It is improbable that Lewis and the other international officers are really against the demand for the increase in pay. However, it is difficult to understand why, with Kennedy, a resident of the area, and on the scene, it has been impossible for the international officers to settle the dues controversy, if this is really a factor in the strike. Also, why does this strike against dues come over three months after the convention? Even if these miners are striking against the operators checking off the extra fifty cents, it seems that the strike would have come sooner. It may be true that Lewis is not popular among the hard coal miners, but the $1.50 dues was voted by a convention of 2,800 delegates by an overwhelming majority.

We are of the opinion that Senator Truman was correct when be gave the opinion that the strike was not over dues but about wages. The coal industry as a whole has not been very much excited by the agitation for keeping the mines at work six days a week. One of the complaints at the last miners’ convention was that the government was demanding the six-day week at a time when thousands of miners were not even working five days, as stipulated in the agreement. It seems that the anthracite operators were the worst offenders of all.

Since the United States entered the war the coal industry has averaged only four days a week. Some mines have worked only a day and a half a week. In the face of a greater demand for coal, due to conversion from oil to coal, the mine owners refused to operate the full five days a week.

If there is a shortage in hard coal it has been created by the mine owners. The production of soft coal for 1942 was around 70,000,000 tons over 1941. Now, when the hard coal miners are on strike, there is a howl about lowering production and sabotage – but nothing is said about the contribution of the operators to the situation.

Sixth Day Problem

John L. Silent

Working six days for the whole industry has been delayed because the international union and the companies cannot come to agreement on the demand of the union for time and a half pay for the sixth day. This is the demand of the union, adopted and approved by the convention. Because of the complexity of the wage structure in the anthracite region it is more difficult to adjust wages than in the bituminous regions. Also, the anthracite operators have demanded an increase in the price if they agree to the wage increase. The union claims that negotiations are being held up by the Office of Price Administration.

All of the procedure of the international in connection with the wage situation, including the old agreement and the proposed amendments containing the demands for pay and a half for the sixth day, have been sent to all districts – including the three anthracite districts. Negotiations were under way but broke down. It is clear, therefore, that this issue is not in the foreground in the present strike.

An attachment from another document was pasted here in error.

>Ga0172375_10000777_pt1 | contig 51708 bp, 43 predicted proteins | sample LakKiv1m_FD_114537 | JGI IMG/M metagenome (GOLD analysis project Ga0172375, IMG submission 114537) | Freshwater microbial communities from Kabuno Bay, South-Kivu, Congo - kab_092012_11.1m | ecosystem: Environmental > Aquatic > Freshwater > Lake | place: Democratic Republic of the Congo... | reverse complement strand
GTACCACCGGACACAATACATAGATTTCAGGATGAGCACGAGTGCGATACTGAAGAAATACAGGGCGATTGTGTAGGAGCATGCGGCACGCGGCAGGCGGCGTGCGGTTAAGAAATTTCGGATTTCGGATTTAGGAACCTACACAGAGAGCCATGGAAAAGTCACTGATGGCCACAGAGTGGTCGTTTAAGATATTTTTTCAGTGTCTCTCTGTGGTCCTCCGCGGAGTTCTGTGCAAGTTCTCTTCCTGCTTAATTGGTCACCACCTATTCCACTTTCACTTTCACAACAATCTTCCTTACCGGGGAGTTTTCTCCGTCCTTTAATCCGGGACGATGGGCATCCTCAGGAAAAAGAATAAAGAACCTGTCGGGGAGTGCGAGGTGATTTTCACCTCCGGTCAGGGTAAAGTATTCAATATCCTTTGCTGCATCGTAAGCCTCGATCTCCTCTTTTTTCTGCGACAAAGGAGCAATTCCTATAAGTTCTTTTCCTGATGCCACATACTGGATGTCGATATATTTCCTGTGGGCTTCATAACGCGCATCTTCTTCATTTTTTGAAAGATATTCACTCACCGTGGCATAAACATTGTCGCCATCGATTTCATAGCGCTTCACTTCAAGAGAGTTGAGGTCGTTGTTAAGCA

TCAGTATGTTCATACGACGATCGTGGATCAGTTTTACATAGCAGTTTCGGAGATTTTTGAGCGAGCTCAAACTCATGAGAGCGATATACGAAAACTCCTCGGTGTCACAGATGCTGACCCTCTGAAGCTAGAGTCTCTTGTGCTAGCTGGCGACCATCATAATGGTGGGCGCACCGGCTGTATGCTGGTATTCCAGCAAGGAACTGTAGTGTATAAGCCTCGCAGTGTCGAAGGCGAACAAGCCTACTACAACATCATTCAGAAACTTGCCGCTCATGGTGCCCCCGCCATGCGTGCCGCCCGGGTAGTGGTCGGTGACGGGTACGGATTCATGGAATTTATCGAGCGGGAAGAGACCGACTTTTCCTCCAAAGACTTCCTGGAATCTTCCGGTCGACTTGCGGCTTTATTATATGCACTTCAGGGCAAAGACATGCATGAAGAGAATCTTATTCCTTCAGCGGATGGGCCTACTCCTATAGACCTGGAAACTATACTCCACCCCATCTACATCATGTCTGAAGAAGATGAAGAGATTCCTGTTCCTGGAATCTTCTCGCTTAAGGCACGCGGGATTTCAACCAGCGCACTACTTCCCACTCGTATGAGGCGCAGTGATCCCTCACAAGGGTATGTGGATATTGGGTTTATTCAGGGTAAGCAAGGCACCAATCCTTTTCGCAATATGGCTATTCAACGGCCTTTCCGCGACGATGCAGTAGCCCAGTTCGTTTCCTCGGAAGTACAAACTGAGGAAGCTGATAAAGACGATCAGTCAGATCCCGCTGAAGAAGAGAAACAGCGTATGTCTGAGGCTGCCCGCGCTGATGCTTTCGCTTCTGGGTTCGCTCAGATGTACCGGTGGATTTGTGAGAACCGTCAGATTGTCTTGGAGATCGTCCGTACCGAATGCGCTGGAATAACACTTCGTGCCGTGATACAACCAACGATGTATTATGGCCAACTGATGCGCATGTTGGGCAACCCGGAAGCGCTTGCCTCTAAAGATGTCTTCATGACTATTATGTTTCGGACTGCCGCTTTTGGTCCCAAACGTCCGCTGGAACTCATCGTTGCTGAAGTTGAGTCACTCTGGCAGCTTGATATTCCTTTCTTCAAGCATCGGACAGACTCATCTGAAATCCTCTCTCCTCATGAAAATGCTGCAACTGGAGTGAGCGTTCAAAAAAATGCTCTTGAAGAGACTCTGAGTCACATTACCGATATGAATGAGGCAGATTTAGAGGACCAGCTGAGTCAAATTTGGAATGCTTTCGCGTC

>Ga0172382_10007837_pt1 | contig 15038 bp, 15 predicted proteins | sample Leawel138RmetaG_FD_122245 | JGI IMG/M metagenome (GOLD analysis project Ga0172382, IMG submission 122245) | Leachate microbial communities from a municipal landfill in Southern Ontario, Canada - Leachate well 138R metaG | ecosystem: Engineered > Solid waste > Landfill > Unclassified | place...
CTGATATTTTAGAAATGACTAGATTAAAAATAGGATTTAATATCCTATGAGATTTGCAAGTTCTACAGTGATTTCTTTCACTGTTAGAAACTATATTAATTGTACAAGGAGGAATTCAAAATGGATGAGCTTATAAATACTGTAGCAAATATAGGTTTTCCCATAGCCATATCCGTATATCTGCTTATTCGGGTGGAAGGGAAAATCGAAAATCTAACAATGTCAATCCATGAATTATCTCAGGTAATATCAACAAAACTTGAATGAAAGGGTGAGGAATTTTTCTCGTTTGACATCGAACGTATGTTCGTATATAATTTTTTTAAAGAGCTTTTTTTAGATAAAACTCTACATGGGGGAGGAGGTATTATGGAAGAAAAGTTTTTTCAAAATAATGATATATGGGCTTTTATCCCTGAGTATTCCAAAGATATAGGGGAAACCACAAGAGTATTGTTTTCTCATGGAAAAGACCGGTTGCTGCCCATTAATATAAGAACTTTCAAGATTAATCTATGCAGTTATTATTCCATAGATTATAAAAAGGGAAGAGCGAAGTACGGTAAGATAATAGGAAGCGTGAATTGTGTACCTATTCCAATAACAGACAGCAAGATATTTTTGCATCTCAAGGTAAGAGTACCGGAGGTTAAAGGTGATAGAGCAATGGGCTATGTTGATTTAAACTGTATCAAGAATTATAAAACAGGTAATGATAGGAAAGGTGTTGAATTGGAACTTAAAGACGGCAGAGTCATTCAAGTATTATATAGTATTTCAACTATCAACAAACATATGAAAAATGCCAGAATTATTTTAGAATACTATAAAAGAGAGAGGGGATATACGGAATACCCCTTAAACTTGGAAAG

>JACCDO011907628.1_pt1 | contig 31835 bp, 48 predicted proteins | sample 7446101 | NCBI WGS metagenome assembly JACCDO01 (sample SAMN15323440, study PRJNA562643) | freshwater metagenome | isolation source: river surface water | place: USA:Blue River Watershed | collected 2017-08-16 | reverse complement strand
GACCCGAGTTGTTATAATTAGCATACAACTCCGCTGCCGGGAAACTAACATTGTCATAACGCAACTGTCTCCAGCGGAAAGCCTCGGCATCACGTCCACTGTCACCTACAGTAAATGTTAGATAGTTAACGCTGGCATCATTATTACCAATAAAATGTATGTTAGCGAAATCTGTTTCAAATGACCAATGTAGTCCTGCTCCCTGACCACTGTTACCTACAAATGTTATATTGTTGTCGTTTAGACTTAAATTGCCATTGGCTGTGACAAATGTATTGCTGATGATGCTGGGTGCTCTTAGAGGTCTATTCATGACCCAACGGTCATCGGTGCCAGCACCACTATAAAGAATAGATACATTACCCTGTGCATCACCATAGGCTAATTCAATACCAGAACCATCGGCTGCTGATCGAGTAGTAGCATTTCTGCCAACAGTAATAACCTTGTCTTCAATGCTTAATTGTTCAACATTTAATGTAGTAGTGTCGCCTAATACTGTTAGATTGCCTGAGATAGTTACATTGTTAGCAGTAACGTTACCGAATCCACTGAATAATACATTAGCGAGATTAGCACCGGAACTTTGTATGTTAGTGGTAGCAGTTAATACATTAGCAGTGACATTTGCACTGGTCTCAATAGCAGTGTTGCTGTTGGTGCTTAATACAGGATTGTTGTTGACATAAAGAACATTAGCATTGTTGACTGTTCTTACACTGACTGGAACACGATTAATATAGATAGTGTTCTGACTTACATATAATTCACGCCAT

The question remains, why at the time the international is conducting negotiations for extending the work-week to six days, with the demand for time and a half and weight and a half, the hard coal miners should

strike for a wage increase which a committee has been appointed to negotiate, and against the payment 0f $1.50 dues which represents no increase in the total amount of money paid each month? We don’t pretend to be able to answer this question. Lewis gives no light on the matter. He goes along with his usual silence, acquired the past two years, and simply tells the miners to go back to work, that they are striking in violation of the contract.

Union Leaders and the WLB

There is one side of this controversy that deserves especial mention. That is the miserable and impotent role played by the trade union leaders who are serving on the WLB. It must have been quite a spectacle to see Van Bittner of the CIO and Robert Watt of the AFL, labor members of this government-industry board, led up to the White House by William H. Davis. These labor leaders want to tell Roosevelt that they can do nothing and that it is up to him. This is quite a tangle also because these CIO and AFL men are forced to treat with the Lewis union, which recently split from the CIO and remains independent.

Tom Kennedy of the miners is in a more embarrassing position, if that is possible. He is a member of the WLB and it is his union that has defied this government board, which Kennedy praised so highly at the miners’ convention.

Whose side are these fellows on, anyhow? How long do they suppose they will be permitted to run with the wolves and at the same time pretend to represent those whom the wolves seek to destroy?